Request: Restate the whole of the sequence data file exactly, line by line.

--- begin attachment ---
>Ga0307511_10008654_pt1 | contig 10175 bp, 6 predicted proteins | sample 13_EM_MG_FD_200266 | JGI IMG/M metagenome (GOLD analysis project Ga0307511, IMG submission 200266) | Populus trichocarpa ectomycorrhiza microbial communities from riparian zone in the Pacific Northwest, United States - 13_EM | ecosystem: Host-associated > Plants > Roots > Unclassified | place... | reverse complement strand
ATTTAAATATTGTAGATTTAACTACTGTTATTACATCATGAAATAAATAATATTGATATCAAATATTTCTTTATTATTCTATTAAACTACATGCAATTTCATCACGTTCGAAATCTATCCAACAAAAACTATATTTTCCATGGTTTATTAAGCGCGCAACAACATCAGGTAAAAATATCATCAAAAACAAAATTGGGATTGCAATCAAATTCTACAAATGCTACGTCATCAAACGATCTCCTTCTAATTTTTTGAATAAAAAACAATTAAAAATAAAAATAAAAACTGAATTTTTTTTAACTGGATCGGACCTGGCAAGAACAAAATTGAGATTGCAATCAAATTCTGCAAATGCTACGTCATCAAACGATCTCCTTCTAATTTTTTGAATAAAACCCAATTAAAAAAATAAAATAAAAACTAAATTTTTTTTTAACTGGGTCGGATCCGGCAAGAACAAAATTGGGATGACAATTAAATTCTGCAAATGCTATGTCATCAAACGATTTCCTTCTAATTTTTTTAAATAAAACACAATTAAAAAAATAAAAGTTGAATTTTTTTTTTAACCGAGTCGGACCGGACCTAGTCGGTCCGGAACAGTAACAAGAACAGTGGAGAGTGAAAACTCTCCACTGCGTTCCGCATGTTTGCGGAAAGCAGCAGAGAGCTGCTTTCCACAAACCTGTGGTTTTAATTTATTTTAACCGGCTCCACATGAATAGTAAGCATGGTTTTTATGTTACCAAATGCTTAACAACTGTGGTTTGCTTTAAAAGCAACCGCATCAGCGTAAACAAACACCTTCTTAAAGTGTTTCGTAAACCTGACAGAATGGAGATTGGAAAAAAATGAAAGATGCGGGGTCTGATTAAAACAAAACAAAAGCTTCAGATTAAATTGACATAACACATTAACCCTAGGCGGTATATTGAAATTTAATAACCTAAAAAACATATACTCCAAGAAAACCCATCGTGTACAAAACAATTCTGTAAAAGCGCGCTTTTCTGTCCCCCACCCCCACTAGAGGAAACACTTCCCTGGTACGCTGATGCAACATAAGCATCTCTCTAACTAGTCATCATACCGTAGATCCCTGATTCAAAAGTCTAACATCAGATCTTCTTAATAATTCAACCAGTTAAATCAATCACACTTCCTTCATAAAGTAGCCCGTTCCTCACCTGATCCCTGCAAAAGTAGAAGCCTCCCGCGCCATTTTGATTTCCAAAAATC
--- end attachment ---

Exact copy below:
>Ga0307511_10008654_pt1 | contig 10175 bp, 6 predicted proteins | sample 13_EM_MG_FD_200266 | JGI IMG/M metagenome (GOLD analysis project Ga0307511, IMG submission 200266) | Populus trichocarpa ectomycorrhiza microbial communities from riparian zone in the Pacific Northwest, United States - 13_EM | ecosystem: Host-associated > Plants > Roots > Unclassified | place... | reverse complement strand
ATTTAAATATTGTAGATTTAACTACTGTTATTACATCATGAAATAAATAATATTGATATCAAATATTTCTTTATTATTCTATTAAACTACATGCAATTTCATCACGTTCGAAATCTATCCAACAAAAACTATATTTTCCATGGTTTATTAAGCGCGCAACAACATCAGGTAAAAATATCATCAAAAACAAAATTGGGATTGCAATCAAATTCTACAAATGCTACGTCATCAAACGATCTCCTTCTAATTTTTTGAATAAAAAACAATTAAAAATAAAAATAAAAACTGAATTTTTTTTAACTGGATCGGACCTGGCAAGAACAAAATTGAGATTGCAATCAAATTCTGCAAATGCTACGTCATCAAACGATCTCCTTCTAATTTTTTGAATAAAACCCAATTAAAAAAATAAAATAAAAACTAAATTTTTTTTTAACTGGGTCGGATCCGGCAAGAACAAAATTGGGATGACAATTAAATTCTGCAAATGCTATGTCATCAAACGATTTCCTTCTAATTTTTTTAAATAAAACACAATTAAAAAAATAAAAGTTGAATTTTTTTTTTAACCGAGTCGGACCGGACCTAGTCGGTCCGGAACAGTAACAAGAACAGTGGAGAGTGAAAACTCTCCACTGCGTTCCGCATGTTTGCGGAAAGCAGCAGAGAGCTGCTTTCCACAAACCTGTGGTTTTAATTTATTTTAACCGGCTCCACATGAATAGTAAGCATGGTTTTTATGTTACCAAATGCTTAACAACTGTGGTTTGCTTTAAAAGCAACCGCATCAGCGTAAACAAACACCTTCTTAAAGTGTTTCGTAAACCTGACAGAATGGAGATTGGAAAAAAATGAAAGATGCGGGGTCTGATTAAAACAAAACAAAAGCTTCAGATTAAATTGACATAACACATTAACCCTAGGCGGTATATTGAAATTTAATAACCTAAAAAACATATACTCCAAGAAAACCCATCGTGTACAAAACAATTCTGTAAAAGCGCGCTTTTCTGTCCCCCACCCCCACTAGAGGAAACACTTCCCTGGTACGCTGATGCAACATAAGCATCTCTCTAACTAGTCATCATACCGTAGATCCCTGATTCAAAAGTCTAACATCAGATCTTCTTAATAATTCAACCAGTTAAATCAATCACACTTCCTTCATAAAGTAGCCCGTTCCTCACCTGATCCCTGCAAAAGTAGAAGCCTCCCGCGCCATTTTGATTTCCAAAAATC